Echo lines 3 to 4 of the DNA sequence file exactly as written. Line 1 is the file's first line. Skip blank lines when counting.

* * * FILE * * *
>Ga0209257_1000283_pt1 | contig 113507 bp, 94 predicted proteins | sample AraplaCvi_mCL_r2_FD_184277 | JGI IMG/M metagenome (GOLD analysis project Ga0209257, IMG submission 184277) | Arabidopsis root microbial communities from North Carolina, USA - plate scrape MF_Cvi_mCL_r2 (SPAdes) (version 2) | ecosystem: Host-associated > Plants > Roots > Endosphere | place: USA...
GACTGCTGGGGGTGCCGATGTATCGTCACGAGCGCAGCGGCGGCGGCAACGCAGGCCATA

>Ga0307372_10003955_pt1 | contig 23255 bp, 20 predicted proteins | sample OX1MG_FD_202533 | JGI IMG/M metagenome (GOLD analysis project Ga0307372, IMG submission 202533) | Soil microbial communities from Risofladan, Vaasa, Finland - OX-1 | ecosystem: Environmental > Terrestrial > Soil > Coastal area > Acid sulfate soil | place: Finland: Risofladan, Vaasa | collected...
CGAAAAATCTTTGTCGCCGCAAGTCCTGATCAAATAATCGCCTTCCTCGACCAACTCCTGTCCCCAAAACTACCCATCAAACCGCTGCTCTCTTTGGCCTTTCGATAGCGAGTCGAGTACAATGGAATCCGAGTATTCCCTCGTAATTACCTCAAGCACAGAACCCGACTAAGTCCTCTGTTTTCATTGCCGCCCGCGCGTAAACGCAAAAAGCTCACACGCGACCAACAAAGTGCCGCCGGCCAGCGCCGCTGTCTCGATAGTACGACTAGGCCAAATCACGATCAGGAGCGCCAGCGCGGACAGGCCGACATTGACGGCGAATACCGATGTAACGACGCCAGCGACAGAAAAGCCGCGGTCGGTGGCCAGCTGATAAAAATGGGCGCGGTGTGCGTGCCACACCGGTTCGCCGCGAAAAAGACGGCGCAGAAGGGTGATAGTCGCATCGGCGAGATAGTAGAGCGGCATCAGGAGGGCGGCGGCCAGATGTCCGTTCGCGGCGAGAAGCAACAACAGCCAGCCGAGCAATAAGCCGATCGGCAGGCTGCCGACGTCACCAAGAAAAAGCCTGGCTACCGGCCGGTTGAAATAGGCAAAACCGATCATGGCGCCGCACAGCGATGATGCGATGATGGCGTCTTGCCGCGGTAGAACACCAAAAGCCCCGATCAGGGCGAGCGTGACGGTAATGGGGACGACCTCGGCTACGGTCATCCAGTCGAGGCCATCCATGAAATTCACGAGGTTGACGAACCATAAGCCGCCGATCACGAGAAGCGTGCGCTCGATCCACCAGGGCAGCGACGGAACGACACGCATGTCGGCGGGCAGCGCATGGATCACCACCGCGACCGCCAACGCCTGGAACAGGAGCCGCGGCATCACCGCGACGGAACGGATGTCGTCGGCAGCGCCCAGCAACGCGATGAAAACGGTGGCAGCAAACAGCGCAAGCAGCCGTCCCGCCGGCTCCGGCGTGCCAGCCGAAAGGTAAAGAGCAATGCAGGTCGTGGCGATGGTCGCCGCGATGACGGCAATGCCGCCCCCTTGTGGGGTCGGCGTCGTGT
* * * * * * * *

>Ga0307372_10003955_pt1 | contig 23255 bp, 20 predicted proteins | sample OX1MG_FD_202533 | JGI IMG/M metagenome (GOLD analysis project Ga0307372, IMG submission 202533) | Soil microbial communities from Risofladan, Vaasa, Finland - OX-1 | ecosystem: Environmental > Terrestrial > Soil > Coastal area > Acid sulfate soil | place: Finland: Risofladan, Vaasa | collected...
CGAAAAATCTTTGTCGCCGCAAGTCCTGATCAAATAATCGCCTTCCTCGACCAACTCCTGTCCCCAAAACTACCCATCAAACCGCTGCTCTCTTTGGCCTTTCGATAGCGAGTCGAGTACAATGGAATCCGAGTATTCCCTCGTAATTACCTCAAGCACAGAACCCGACTAAGTCCTCTGTTTTCATTGCCGCCCGCGCGTAAACGCAAAAAGCTCACACGCGACCAACAAAGTGCCGCCGGCCAGCGCCGCTGTCTCGATAGTACGACTAGGCCAAATCACGATCAGGAGCGCCAGCGCGGACAGGCCGACATTGACGGCGAATACCGATGTAACGACGCCAGCGACAGAAAAGCCGCGGTCGGTGGCCAGCTGATAAAAATGGGCGCGGTGTGCGTGCCACACCGGTTCGCCGCGAAAAAGACGGCGCAGAAGGGTGATAGTCGCATCGGCGAGATAGTAGAGCGGCATCAGGAGGGCGGCGGCCAGATGTCCGTTCGCGGCGAGAAGCAACAACAGCCAGCCGAGCAATAAGCCGATCGGCAGGCTGCCGACGTCACCAAGAAAAAGCCTGGCTACCGGCCGGTTGAAATAGGCAAAACCGATCATGGCGCCGCACAGCGATGATGCGATGATGGCGTCTTGCCGCGGTAGAACACCAAAAGCCCCGATCAGGGCGAGCGTGACGGTAATGGGGACGACCTCGGCTACGGTCATCCAGTCGAGGCCATCCATGAAATTCACGAGGTTGACGAACCATAAGCCGCCGATCACGAGAAGCGTGCGCTCGATCCACCAGGGCAGCGACGGAACGACACGCATGTCGGCGGGCAGCGCATGGATCACCACCGCGACCGCCAACGCCTGGAACAGGAGCCGCGGCATCACCGCGACGGAACGGATGTCGTCGGCAGCGCCCAGCAACGCGATGAAAACGGTGGCAGCAAACAGCGCAAGCAGCCGTCCCGCCGGCTCCGGCGTGCCAGCCGAAAGGTAAAGAGCAATGCAGGTCGTGGCGATGGTCGCCGCGATGACGGCAATGCCGCCCCCTTGTGGGGTCGGCGTCGTGT